When an e-mail just isn’t enough

For those of us in the advocacy world who are familiar with Capitol Hill, it is well-known that congressional offices receive an onslaught of e-mail communications from constituents. Every day, constituents use online forms to contact their elected representatives about everything from their Social Security benefits to tours of the Capitol.

The volume of e-mail that Congress receives will inevitably continue to increase, especially amid heightened public scrutiny of Congress’s actions to deal with the economic crisis.

Understaffed offices face an enormous challenge in responding to these requests, each of which generally requires an individual response. My firm, Adfero Group, and its recently spun-off sister company, Fireside21, helped sponsor a report produced by the Congressional Management Foundation (CMF) — “Communicating with Congress” — that addresses this growing challenge.

The findings of the CMF report clearly show that the biggest challenge to improving the current process is the outdated way we are framing the problem. Right now, the paradigm for communicating with Congress is stuck in a pre-Internet mindset. Despite the CMF report’s subtitle of “Recommendations for Improving the Democratic Dialogue,” there is a general reluctance among Congress to address the specifics of what a two-way dialogue entails — and even less of an emphasis on actually fostering such a conversation.

We are stuck in a paradigm where individual constituents submit an online form to their congressmen detailing their concerns, and then wait for an e-mail response that is likely prepared by a congressional staffer.

The world has moved forward beyond this model, and so should Congress. The public now expects much more than an e-mail response that takes several days to appear in an inbox. The individuals who make up members’ constituencies are the same individuals who have recently enjoyed an unprecedented level of engagement in the political process. These are the individuals who could friend the 2008 presidential candidates on Facebook and follow their every campaign stop via Twitter. These are the individuals who collaborate to produce informative content on sites like Wikipedia and Yahoo Answers. These are the individuals who share their opinions in discussion forums and comment threads on political blogs.

When it comes to connecting with their elected officials, however, they are left with an online contact form and a promise for a prompt response. While some members have already started moving beyond this approach, Congress as a whole needs to change the current paradigm of back-and-forth communication to begin engaging in real conversation with constituents.

The first step for many members is to improve the content available on their official websites. Rather than focusing limited staff resources on ensuring each constituent receives an e-mail response, members should capitalize on the work their staffs have already done by publishing constituent letters online to make their stances on issues readily accessible.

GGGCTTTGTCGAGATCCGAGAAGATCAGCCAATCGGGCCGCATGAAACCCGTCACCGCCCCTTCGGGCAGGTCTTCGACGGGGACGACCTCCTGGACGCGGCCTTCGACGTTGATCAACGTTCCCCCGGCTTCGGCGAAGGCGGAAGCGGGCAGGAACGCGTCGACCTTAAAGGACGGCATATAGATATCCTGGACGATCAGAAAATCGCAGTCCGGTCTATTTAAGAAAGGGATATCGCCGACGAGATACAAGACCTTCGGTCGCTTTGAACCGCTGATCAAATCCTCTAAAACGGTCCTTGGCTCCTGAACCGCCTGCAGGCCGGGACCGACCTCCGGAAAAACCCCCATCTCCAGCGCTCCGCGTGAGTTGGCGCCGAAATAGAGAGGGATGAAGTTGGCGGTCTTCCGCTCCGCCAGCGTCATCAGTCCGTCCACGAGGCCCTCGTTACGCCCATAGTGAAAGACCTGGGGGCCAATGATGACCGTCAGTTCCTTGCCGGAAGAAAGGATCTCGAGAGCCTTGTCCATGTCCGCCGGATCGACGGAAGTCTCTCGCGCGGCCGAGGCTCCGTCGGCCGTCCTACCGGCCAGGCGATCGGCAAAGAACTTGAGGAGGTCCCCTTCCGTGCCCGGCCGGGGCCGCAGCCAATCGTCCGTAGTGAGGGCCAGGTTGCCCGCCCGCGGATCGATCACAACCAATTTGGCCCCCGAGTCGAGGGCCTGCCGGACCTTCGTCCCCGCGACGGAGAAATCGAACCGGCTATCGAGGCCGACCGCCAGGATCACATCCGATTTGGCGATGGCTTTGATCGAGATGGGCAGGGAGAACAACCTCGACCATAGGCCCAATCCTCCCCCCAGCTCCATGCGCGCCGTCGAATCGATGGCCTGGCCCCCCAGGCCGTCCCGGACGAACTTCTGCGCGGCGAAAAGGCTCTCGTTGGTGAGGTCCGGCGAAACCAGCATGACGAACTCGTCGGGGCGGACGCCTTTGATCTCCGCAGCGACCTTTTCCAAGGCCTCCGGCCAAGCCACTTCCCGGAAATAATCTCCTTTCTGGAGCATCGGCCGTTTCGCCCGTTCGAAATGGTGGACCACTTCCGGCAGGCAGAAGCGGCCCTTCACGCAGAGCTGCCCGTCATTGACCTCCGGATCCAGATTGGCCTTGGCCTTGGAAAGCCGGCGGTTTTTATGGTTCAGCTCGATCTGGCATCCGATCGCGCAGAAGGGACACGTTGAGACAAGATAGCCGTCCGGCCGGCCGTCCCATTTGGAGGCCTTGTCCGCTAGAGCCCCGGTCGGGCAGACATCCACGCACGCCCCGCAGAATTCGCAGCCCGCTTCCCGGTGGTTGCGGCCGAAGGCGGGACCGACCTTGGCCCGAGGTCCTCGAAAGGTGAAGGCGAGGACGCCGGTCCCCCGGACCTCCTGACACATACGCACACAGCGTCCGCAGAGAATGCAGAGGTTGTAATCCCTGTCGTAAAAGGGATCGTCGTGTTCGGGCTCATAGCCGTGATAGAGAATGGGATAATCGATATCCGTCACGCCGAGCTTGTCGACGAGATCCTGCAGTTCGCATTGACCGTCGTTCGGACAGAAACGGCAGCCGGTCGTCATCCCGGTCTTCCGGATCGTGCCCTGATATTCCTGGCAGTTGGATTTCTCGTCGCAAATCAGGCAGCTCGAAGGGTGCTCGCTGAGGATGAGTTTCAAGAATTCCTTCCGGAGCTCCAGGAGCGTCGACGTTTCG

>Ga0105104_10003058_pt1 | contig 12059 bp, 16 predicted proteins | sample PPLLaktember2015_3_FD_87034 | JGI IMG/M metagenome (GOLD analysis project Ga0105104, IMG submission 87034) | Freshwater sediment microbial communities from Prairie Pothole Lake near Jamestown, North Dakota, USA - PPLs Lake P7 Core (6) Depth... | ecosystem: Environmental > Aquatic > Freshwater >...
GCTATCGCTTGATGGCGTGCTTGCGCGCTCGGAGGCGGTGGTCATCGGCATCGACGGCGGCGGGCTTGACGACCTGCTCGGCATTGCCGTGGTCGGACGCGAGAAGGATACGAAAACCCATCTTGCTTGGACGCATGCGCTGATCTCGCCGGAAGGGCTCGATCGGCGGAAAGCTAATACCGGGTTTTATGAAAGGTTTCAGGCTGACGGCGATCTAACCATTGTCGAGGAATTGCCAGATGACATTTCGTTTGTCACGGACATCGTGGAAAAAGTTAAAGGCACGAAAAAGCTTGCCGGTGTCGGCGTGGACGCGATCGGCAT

Beyond just publishing these letters, members should open up these postings up for comment to allow constituents to ask questions and share their feedback. For example, as Congress debates executive compensation, members could share their proposed solution and ask constituents for their thoughts — creating a single location for them to engage with a wide range of constituents.

The necessary tools and technology to engage in this kind of dialogue online are not expensive, and moderating an online discussion will take far less time from members and their staffs than writing individual letters back to constituents.

Aside improving their own websites to facilitate an ongoing conversation with constituents, Congress should participate in outside discussions on policy. Some of these external approaches involve interacting with local media outlets, by participating in an online discussion responding to a reporter’s story or even submitting a full-length guest blog posting in response.

Other approaches are more novel, yet have already been put to good use by a number of members. Microblogging site Twitter can allow members to send real-time updates as Congress debates amendments to President Obama’s budget, or to announce their schedules for their next trip home. Much in the way that C-SPAN allowed Congress to speak directly into the living rooms of Americans, YouTube now offers an even more direct means of communicating via video that also allows constituents to provide feedback.

As a candidate, Obama used many of these tactics successfully, and has shown tremendous initiative to continue his conversation with the American people by making it easier for federal agencies to engage in a two-way dialogue.

The public has come to expect authentic engagement with those they have chosen to represent their interests. Congress has already transitioned once to adjust to the public’s evolving needs by shifting from a response process that relied on letters to one that used e-mails; it is time to overhaul its approach again.

Those of us who help connect constituents to Congress should be ready and willing to facilitate this transition to make our democratic process even more accessible and collaborative.

Mascott is the managing director of Adfero Group, a pioneering public relations firm
in Washington that integrates sophisticated digital strategies with traditional communications.